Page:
Publicising sovereignty: a study of sovereignty during the late Interregnum and early Restoration periods through propaganda and polemic

Dursley, J. (2017) Publicising sovereignty: a study of sovereignty during the late Interregnum and early Restoration periods through propaganda and polemic. M.A. thesis, Canterbury Christ Church University.

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The Interregnum and Restoration are among the most studied periods of Early Modern History, for they were key events in an era of sweeping political change and experimentation which engaged the entire population.

Building upon the work of Kevin Sharpe, Jason Peacey and Joad Raymond in the realm of propaganda and image making, this thesis will examine how sovereign theory evolved after Oliver accepted the greater spread of powers offered to him in 1657. Specifically, this analysis will focus on the regimes of Oliver Cromwell, Richard Cromwell, the Republican governments of 1659, and Charles II, to explore how the concept of sovereign authority developed by Thomas Hobbes in his 1651 book Leviathan was tested amid the six changes of government between 1657 and 1663. Key to this study will be an investigation into the newsbooks of the period which, as Peacey and Raymond have shown, were instrumental in the state’s attempts to communicate with its population, particularly during the Interregnum. Furthermore, this thesis will examine the political tracts advertised within the various newsbooks to expand upon the relationship between news and state, highlighting how the complex issues of Hobbes’ sovereign theory were broken apart by seventeenth century writers to attack and defend their ideal sovereign.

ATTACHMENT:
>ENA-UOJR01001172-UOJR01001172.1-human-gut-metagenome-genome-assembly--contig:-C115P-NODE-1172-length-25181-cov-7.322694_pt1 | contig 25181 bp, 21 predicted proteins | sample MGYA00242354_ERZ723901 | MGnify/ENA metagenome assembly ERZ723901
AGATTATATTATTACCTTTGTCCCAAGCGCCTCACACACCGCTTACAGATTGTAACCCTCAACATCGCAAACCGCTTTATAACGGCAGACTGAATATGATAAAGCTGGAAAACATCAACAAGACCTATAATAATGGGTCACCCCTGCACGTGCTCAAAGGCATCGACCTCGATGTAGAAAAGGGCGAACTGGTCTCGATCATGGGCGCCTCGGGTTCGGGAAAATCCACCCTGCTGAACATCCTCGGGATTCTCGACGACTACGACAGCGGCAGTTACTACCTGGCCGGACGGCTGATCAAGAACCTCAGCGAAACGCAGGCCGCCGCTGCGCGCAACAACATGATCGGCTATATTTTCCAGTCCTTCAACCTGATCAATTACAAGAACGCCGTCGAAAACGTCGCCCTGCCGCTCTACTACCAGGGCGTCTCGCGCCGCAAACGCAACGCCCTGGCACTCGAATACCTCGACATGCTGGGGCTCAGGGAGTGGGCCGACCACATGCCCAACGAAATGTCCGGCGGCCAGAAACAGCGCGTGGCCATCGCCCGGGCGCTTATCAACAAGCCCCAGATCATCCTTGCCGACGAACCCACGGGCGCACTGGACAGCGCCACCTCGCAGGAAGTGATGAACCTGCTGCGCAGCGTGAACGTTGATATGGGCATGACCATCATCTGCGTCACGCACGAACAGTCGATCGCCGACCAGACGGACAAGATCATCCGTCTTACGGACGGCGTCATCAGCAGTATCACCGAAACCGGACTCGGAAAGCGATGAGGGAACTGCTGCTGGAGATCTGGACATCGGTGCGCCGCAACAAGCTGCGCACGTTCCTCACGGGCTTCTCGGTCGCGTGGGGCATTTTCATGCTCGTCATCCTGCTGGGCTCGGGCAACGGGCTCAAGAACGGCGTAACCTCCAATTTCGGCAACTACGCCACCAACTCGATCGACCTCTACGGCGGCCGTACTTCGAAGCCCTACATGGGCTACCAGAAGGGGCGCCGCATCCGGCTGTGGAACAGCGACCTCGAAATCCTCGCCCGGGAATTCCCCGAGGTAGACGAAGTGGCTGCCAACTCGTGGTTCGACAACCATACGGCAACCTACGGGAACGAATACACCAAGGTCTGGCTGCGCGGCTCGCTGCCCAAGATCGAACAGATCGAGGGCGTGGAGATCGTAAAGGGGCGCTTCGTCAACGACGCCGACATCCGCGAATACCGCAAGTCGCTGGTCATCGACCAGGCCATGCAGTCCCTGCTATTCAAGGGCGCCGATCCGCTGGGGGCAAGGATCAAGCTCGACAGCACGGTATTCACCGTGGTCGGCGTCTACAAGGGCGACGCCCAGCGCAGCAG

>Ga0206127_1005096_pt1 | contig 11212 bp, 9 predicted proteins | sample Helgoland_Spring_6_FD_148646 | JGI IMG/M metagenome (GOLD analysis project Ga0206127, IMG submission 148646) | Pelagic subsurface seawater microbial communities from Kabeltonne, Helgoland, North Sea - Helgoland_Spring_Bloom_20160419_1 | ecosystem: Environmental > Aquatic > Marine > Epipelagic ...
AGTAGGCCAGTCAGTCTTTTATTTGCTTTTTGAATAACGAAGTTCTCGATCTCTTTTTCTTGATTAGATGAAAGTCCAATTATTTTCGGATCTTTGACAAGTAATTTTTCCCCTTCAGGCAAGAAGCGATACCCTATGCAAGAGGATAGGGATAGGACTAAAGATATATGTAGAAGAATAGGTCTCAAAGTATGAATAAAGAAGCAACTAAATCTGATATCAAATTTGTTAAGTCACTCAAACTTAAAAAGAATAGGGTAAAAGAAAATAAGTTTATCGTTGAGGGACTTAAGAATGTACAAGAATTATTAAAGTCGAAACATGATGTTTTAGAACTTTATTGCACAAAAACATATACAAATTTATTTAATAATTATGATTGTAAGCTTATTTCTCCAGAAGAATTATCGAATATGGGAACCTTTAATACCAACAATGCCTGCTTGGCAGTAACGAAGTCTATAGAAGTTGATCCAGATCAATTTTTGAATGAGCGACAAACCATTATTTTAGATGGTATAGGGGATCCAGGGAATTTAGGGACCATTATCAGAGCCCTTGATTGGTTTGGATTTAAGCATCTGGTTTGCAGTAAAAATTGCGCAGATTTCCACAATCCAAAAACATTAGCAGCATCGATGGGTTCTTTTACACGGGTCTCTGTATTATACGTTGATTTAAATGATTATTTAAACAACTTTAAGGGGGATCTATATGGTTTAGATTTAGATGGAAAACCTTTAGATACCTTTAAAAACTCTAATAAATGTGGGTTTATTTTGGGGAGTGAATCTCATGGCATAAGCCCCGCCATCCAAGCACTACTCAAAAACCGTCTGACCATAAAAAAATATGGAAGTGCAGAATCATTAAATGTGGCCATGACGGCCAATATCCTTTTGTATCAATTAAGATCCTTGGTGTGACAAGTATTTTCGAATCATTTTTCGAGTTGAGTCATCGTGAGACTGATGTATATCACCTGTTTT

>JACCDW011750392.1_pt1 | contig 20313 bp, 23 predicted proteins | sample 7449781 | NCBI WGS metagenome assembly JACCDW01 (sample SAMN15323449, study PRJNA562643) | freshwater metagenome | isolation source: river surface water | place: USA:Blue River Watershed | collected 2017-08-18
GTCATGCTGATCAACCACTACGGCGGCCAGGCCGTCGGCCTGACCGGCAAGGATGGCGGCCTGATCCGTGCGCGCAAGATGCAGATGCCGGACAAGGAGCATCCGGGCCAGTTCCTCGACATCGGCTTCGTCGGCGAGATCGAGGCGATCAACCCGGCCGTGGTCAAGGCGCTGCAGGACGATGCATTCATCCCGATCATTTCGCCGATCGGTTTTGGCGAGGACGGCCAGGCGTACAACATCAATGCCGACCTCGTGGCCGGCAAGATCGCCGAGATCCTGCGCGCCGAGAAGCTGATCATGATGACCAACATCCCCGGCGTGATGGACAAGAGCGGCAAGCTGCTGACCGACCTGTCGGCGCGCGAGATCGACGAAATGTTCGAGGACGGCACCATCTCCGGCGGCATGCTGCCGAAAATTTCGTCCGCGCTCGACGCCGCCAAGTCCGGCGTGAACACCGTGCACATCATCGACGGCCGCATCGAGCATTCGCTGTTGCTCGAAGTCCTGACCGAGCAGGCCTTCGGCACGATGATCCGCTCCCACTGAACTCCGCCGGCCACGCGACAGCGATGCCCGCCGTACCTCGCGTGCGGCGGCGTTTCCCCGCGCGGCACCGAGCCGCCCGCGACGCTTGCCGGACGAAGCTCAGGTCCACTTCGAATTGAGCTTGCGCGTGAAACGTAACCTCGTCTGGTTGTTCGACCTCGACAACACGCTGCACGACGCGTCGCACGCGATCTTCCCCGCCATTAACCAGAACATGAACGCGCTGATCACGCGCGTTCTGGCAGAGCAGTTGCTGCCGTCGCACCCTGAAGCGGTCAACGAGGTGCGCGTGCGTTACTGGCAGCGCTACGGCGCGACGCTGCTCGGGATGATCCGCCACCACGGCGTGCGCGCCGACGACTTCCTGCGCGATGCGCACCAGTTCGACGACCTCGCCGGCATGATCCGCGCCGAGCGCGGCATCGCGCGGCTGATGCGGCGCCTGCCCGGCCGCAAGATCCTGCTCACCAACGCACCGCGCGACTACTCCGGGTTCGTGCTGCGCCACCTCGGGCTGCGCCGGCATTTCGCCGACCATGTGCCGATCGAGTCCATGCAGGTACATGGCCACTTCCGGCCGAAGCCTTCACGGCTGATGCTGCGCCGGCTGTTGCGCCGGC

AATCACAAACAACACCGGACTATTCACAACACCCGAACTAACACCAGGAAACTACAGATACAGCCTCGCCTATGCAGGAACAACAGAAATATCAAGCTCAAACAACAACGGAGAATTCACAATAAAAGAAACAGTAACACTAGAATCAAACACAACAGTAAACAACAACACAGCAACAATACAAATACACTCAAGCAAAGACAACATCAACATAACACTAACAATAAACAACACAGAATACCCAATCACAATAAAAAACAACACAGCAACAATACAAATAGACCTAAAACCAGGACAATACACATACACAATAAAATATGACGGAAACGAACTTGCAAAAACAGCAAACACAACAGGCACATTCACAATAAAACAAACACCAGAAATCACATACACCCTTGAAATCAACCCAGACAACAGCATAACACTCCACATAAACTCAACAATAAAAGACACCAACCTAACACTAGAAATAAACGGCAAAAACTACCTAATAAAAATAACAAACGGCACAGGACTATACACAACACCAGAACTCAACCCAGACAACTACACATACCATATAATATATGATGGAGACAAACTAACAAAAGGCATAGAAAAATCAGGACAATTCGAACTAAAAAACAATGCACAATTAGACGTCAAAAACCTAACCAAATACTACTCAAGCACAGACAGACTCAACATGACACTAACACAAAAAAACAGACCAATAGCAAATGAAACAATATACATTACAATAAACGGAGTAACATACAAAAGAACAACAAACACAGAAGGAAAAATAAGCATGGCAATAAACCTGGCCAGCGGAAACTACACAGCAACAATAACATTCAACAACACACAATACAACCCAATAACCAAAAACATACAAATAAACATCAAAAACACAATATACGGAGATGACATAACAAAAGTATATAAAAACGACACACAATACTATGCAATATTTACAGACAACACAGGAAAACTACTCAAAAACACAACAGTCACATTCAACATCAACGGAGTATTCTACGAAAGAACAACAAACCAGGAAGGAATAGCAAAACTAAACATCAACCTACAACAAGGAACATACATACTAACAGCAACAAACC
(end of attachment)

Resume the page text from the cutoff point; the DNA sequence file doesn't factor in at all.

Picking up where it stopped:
The result of this study will reveal that Oliver Cromwell, and the role of Protector, were actively promoted as having sole sovereign authority until the end of his rule, effectively forming a template that Charles II’s propagandists and supporters would follow after the Stuart Prince’s Restoration in 1660.

Finally, this thesis will demonstrate that the sovereign arguments used to promote the Republican experiments of 1659 were too artificial to ensure stability in 1659 after Oliver’s death, concluding that a single ruler was the only tolerable form of sovereign rule in Early Modern England.

Item Type: Thesis (Masters)
Subjects: D History General and Old World > D History (General) > D0031 Political and diplomatic history
Divisions: Faculty of Arts and Humanities > School of Humanities
Depositing User: Miss Rosemary Cox
Date Deposited: 01 May 2018 12:28
Last Modified: 02 Jun 2018 16:47

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Last edited: 29/06/2016 12:23:00